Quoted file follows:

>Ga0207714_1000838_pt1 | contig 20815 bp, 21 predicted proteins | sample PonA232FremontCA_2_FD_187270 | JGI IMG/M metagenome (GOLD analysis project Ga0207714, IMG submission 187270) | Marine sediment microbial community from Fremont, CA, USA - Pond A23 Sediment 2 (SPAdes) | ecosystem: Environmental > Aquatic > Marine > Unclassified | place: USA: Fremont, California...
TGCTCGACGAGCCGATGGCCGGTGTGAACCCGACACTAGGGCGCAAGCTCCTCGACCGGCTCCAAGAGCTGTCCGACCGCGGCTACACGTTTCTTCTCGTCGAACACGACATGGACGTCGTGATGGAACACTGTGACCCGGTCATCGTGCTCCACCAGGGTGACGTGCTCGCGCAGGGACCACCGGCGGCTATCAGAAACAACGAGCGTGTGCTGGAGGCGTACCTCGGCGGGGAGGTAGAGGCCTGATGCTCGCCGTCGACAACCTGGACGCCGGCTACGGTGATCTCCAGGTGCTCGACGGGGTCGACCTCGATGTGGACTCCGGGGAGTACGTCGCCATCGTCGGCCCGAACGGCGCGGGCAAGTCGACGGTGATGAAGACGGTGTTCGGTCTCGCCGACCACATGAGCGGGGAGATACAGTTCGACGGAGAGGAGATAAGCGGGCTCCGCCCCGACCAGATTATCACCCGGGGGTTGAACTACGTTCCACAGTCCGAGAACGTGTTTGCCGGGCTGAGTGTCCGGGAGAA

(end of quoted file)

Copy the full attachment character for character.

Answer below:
>Ga0207714_1000838_pt1 | contig 20815 bp, 21 predicted proteins | sample PonA232FremontCA_2_FD_187270 | JGI IMG/M metagenome (GOLD analysis project Ga0207714, IMG submission 187270) | Marine sediment microbial community from Fremont, CA, USA - Pond A23 Sediment 2 (SPAdes) | ecosystem: Environmental > Aquatic > Marine > Unclassified | place: USA: Fremont, California...
TGCTCGACGAGCCGATGGCCGGTGTGAACCCGACACTAGGGCGCAAGCTCCTCGACCGGCTCCAAGAGCTGTCCGACCGCGGCTACACGTTTCTTCTCGTCGAACACGACATGGACGTCGTGATGGAACACTGTGACCCGGTCATCGTGCTCCACCAGGGTGACGTGCTCGCGCAGGGACCACCGGCGGCTATCAGAAACAACGAGCGTGTGCTGGAGGCGTACCTCGGCGGGGAGGTAGAGGCCTGATGCTCGCCGTCGACAACCTGGACGCCGGCTACGGTGATCTCCAGGTGCTCGACGGGGTCGACCTCGATGTGGACTCCGGGGAGTACGTCGCCATCGTCGGCCCGAACGGCGCGGGCAAGTCGACGGTGATGAAGACGGTGTTCGGTCTCGCCGACCACATGAGCGGGGAGATACAGTTCGACGGAGAGGAGATAAGCGGGCTCCGCCCCGACCAGATTATCACCCGGGGGTTGAACTACGTTCCACAGTCCGAGAACGTGTTTGCCGGGCTGAGTGTCCGGGAGAA